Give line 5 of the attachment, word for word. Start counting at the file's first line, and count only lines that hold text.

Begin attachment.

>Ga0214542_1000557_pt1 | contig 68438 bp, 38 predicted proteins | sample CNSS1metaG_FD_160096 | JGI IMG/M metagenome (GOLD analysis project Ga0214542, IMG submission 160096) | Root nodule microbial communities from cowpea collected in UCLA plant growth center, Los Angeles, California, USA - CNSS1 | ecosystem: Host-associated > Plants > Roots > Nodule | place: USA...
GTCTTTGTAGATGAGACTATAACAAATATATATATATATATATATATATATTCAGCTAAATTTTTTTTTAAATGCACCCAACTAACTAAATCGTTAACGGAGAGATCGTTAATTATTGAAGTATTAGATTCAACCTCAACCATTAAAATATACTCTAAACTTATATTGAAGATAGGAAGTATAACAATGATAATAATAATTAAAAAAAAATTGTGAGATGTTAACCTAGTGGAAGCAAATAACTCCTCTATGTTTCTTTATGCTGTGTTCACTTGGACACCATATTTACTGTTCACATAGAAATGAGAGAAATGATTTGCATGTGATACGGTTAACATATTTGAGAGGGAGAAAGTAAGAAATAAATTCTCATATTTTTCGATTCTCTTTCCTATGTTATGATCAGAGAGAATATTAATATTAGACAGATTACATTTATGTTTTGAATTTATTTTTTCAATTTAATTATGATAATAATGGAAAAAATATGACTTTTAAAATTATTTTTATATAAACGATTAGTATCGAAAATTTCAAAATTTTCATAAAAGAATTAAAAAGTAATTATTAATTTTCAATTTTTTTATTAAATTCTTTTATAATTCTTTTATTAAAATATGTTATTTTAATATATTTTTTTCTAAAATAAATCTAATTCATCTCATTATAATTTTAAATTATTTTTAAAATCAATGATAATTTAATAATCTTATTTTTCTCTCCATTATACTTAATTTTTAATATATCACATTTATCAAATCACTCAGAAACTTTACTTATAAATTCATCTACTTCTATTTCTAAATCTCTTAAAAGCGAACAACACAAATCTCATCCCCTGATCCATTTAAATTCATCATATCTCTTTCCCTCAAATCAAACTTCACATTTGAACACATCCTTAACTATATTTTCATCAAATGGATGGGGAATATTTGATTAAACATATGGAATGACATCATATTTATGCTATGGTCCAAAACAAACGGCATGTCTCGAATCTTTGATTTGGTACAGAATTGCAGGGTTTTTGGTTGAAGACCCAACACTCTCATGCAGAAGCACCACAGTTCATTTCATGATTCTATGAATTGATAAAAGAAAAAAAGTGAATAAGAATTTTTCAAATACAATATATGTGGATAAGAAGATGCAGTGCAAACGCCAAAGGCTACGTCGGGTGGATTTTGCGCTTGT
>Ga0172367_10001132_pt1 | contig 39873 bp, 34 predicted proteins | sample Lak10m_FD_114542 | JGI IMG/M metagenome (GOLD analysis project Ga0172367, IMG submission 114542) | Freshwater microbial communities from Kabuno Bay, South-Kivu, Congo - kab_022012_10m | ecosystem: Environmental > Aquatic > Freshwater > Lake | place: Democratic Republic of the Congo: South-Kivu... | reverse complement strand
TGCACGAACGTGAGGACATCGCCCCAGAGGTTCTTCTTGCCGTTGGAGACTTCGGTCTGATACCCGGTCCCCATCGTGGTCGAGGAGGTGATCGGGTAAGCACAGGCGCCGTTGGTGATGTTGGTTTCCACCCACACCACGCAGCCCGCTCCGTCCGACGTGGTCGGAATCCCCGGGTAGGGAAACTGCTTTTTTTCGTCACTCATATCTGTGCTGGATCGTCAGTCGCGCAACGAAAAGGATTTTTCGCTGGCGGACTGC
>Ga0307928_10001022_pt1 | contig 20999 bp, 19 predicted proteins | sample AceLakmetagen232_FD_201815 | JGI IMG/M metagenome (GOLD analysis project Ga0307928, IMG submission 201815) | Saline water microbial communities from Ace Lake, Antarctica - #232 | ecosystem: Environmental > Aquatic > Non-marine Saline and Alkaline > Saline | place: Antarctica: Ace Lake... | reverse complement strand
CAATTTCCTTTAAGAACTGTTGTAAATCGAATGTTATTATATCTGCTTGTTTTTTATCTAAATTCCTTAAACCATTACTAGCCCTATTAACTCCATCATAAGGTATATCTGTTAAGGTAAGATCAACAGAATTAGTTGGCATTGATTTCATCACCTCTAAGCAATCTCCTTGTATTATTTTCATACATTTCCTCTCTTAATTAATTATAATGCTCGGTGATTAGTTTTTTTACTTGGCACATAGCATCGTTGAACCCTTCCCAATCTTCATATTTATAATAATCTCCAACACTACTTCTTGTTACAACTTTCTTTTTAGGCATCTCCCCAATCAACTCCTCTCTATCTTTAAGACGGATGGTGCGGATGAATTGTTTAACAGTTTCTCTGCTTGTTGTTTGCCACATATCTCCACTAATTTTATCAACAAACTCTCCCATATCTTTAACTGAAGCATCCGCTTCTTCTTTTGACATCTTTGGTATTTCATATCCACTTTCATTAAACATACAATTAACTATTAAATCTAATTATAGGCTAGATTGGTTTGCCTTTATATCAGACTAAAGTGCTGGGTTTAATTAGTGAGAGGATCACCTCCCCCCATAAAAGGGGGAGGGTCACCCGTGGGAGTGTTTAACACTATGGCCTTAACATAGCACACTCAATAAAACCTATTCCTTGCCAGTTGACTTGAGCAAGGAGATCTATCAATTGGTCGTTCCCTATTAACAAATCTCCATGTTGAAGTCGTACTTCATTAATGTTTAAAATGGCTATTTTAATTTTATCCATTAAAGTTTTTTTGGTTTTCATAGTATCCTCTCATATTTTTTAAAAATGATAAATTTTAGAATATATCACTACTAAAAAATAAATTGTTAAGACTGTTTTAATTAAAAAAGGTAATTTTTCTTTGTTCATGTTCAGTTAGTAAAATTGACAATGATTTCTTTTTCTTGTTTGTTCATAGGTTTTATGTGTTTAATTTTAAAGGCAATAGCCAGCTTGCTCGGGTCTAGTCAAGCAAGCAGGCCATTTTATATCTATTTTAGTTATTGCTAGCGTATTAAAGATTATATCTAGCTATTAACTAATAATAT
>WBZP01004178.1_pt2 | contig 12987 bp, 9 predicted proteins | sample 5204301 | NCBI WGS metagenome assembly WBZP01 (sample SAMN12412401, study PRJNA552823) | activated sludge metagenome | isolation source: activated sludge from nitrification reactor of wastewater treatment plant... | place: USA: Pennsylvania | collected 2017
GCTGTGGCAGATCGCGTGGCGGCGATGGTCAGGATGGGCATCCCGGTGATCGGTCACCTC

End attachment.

>Ga0307928_10001022_pt1 | contig 20999 bp, 19 predicted proteins | sample AceLakmetagen232_FD_201815 | JGI IMG/M metagenome (GOLD analysis project Ga0307928, IMG submission 201815) | Saline water microbial communities from Ace Lake, Antarctica - #232 | ecosystem: Environmental > Aquatic > Non-marine Saline and Alkaline > Saline | place: Antarctica: Ace Lake... | reverse complement strand